Blackcurrants are undoubtedly best known for being the familiar taste of juice drink Ribena – yet they also have the potential to reach new fresh markets. Produce Business UK speaks with Jo Hilditch, chairwoman of the Blackcurrant Foundation, to discover more about the berry and its unrecognised health benefits
For many people, the distinct taste of blackcurrants evokes childhood memories of thirstily gulping down a glass of Ribena on a warm, sunny day. Given that British blackcurrant growers have been supplying the manufacturers of this familiar cordial for some 60 years, it’s perhaps little wonder that Ribena has become almost as much a staple component of British kitchen cupboards as teabags and sugar.
Jo Hilditch, a Herefordshire-based blackcurrant grower and chairwoman of The Blackcurrant Foundation – which represents the UK’s 40 blackcurrant growers – reveals that about 95% of the 13,000 tonnes produced in the UK every year are currently used to make Ribena.
Given Ribena’s popularity, it’s easy to forget the cordial is not the only product that’s associated with blackcurrants – this year’s crop of which are particularly plump and sweet thanks to ideal weather conditions.
Blackcurrant-flavoured yoghurts, for instance, are another familiar favourite, as are other blackcurrant drinks, such as Innocent’s range of smoothies. But most importantly, according to Hilditch, the berry still has untapped potential for retailers, foodservice operators and chefs, among others.
“Given the list of health benefits, we would like to see blackcurrants used across a much wider variety of products and markets,” she asserts, explaining that blackcurrants have been proven to help ward off what she describes as “a multitude of different illnesses”, from the common cold to cystitis and Alzheimer’s, to name but a few.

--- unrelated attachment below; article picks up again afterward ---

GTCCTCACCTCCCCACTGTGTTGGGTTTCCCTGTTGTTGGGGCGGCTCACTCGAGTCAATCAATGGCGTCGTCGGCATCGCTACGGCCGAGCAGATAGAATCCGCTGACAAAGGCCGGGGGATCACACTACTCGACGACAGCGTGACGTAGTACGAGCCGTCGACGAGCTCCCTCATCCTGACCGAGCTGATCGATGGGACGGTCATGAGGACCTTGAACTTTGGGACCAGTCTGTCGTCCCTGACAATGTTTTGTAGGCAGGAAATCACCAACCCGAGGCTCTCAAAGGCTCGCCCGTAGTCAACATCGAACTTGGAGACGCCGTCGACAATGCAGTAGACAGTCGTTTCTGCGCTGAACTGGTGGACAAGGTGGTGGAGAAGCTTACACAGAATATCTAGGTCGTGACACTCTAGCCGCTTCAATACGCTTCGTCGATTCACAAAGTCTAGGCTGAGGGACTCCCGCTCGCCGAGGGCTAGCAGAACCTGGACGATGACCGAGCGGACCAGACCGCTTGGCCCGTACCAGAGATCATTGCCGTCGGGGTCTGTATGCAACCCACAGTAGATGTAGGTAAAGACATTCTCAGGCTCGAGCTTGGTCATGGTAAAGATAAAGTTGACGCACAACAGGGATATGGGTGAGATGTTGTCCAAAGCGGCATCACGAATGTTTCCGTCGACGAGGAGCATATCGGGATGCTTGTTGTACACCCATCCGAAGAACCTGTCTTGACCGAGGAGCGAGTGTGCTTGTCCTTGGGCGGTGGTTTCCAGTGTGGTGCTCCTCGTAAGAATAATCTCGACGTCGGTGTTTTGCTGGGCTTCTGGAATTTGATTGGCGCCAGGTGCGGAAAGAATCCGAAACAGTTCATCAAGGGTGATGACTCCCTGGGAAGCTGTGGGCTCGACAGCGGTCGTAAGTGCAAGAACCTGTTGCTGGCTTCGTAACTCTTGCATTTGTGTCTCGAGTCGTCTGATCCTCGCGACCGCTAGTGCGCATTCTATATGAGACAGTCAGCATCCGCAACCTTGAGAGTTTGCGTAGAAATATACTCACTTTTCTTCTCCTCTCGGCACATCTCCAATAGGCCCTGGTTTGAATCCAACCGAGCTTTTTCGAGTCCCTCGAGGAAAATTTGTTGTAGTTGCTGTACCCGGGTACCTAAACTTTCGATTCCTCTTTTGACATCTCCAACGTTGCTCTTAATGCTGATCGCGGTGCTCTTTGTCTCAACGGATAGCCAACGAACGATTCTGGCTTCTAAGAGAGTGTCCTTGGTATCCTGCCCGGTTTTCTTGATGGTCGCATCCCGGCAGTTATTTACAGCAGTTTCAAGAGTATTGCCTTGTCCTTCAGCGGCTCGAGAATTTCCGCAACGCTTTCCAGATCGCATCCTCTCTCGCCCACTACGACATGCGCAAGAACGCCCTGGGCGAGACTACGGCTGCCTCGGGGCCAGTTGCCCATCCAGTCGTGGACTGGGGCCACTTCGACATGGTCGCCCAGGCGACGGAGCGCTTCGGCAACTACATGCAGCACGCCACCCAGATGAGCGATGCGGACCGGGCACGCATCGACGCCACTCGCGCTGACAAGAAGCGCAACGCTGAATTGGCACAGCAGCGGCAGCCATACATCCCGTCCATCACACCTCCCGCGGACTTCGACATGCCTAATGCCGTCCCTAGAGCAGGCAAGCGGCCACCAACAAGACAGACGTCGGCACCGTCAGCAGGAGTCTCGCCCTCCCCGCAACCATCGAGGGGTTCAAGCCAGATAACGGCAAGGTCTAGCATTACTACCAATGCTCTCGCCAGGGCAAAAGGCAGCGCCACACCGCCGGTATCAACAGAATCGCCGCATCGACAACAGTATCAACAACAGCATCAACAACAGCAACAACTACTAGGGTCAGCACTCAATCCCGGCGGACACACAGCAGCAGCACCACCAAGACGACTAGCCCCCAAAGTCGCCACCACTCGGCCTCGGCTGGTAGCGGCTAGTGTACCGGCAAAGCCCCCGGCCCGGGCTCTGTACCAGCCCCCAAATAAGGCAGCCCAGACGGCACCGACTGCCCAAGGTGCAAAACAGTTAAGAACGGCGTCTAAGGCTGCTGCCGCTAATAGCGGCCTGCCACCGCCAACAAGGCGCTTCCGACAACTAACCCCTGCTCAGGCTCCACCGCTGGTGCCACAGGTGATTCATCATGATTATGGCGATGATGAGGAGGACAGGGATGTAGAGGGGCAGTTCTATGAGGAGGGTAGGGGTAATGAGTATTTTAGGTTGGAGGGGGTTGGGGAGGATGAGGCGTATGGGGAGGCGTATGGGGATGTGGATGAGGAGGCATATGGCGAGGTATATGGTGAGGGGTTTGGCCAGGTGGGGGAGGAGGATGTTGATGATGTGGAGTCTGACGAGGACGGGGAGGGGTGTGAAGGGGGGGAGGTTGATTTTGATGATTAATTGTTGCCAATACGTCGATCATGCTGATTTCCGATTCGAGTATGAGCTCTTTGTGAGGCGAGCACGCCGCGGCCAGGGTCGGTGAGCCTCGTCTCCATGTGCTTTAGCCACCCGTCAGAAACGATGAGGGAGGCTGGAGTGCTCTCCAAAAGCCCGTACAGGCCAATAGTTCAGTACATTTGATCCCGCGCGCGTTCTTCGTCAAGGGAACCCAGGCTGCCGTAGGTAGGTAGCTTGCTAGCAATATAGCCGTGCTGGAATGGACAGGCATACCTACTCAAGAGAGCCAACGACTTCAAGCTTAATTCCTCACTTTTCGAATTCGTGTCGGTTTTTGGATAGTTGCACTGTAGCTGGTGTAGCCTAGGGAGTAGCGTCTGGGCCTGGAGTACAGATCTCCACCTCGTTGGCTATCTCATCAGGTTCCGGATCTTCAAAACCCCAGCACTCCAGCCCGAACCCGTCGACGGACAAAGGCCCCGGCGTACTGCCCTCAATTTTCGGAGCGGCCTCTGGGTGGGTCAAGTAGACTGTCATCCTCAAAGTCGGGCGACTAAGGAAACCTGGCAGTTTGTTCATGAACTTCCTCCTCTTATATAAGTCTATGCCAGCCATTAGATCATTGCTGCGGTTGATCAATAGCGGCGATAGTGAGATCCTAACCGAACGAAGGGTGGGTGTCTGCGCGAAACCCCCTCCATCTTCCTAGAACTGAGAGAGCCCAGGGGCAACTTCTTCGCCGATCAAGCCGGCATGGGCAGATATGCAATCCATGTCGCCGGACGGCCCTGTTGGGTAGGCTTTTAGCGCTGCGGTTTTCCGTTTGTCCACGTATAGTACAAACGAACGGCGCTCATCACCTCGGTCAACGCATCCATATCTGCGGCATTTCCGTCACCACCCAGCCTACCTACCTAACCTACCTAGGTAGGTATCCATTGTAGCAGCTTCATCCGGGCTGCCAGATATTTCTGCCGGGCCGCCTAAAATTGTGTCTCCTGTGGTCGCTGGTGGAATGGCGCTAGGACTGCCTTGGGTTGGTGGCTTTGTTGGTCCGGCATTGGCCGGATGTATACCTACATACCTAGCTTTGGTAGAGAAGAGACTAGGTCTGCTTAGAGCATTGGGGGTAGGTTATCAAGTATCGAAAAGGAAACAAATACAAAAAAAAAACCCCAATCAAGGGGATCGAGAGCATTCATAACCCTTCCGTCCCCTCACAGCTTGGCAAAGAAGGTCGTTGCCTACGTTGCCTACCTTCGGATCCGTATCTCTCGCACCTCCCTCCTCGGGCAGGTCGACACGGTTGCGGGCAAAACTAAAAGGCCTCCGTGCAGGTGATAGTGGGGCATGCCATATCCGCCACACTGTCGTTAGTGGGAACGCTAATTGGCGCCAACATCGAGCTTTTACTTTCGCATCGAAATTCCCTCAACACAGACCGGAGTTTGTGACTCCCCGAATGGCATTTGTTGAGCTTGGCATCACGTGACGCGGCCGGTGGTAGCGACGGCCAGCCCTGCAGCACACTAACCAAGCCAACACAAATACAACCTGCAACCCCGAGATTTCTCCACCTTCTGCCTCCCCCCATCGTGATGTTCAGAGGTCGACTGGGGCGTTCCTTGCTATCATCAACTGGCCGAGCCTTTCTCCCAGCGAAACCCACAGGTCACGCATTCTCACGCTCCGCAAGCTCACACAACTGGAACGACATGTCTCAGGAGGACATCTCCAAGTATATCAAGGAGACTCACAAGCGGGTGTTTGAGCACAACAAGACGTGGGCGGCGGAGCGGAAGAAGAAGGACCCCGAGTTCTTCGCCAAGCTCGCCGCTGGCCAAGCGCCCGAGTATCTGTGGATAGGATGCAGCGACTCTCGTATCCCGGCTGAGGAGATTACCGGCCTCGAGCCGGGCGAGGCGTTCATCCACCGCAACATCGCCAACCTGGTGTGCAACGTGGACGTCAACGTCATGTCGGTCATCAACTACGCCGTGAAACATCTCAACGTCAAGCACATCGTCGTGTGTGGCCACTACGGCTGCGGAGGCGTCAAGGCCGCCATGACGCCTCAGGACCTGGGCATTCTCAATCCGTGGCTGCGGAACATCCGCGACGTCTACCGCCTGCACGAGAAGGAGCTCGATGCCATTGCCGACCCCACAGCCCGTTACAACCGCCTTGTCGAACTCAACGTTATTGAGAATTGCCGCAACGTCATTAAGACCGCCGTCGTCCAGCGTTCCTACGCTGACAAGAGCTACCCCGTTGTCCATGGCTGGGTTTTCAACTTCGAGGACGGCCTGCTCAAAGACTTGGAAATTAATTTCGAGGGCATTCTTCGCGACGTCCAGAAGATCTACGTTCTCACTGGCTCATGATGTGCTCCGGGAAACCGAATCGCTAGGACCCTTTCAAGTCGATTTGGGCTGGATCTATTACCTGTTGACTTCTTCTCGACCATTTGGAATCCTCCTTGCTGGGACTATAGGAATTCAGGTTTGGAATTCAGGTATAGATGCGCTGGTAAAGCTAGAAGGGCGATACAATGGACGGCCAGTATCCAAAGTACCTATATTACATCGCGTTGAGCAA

The “mini superfruit hero”
With the berry’s many attributes in mind, the Blackcurrant Foundation was established by British growers to raise awareness of what they fondly describe as a “mini superfruit hero”.
Hilditch explains: “Ongoing research has confirmed that these British berries really are the best of the best and, with health and lifestyle being such a hot topic, we want everyone to be aware of the significant health benefits that adding blackcurrants to your diet can bring.” Hilditch explains that the “quintessentially British” blackcurrant contains high levels of antioxidants – and that research has shown in the past three years that this can help to prevent Alzheimer’s, heart disease, eye strain, MRSA and urinary tract infections.
“More recently, research has found that drinking blackcurrant juice enhances the mood, boosts energy levels and even combats symptoms associated with Parkinson’s and depression,” she adds.
These little purple fruits sound like a doctor’s dream, so it’s a little surprising they are not yet considered to be an everyday healthy eating ingredient. With that in mind, Hilditch, who also owns the drinks company British Cassis, says: “The great thing about British blackcurrants is their versatility; they can be eaten fresh or added to a wide variety of dishes, including desserts, sauces to accompany savoury meals or as juices, jams and smoothies – the list is endless,” she explains.
Hilditch reveals, for instance, that it would be beneficial to incorporate blackcurrants into meals within many industries, including hospitals, schools or care homes.
She notes that the retail market could also do more to sell fresh blackcurrants. When in season during July and August blackcurrants are currently only sold fresh by selected supermarkets, according to Hilditch. The product is primarily sold in the individually quick frozen (IQF) format, which allows blackcurrants to be consumed all year round and maintains the fruit’s antioxidant properties.
Given the somewhat subdued status of the fruit, it’s likely that most shoppers are currently pushing their trolleys past frozen blackcurrants and heading straight for more familiar berries in the fresh fruit and veg aisle, such as strawberries, and only heading to the frozen foods section for produce staples like frozen peas.
Hilditch says: “We would love even more support from retailers to help promote blackcurrants – perhaps by featuring recipes or health content within their consumer magazines, advertising or in-store promotions.”
A bit of inspiration
Both buyers and consumers in need of inspiration can access a host of blackcurrant recipes, such as warm venison salad with a blackcurrant dressing and a blackcurrant and apple jam, that have been developed by The Blackcurrant Foundation and posted on its website. Large cartons of frozen blackcurrants, such as 12kg cartons of organic blackcurrants, are also available from www.britishfrozenfruits.co.uk, reveals Hilditch.
With a blackcurrant sized gap in the fresh produce market for more of this “forgotten” fruit – and many positive health benefits to market to consumers eager to watch their diets – the future could well be a little bit more purple.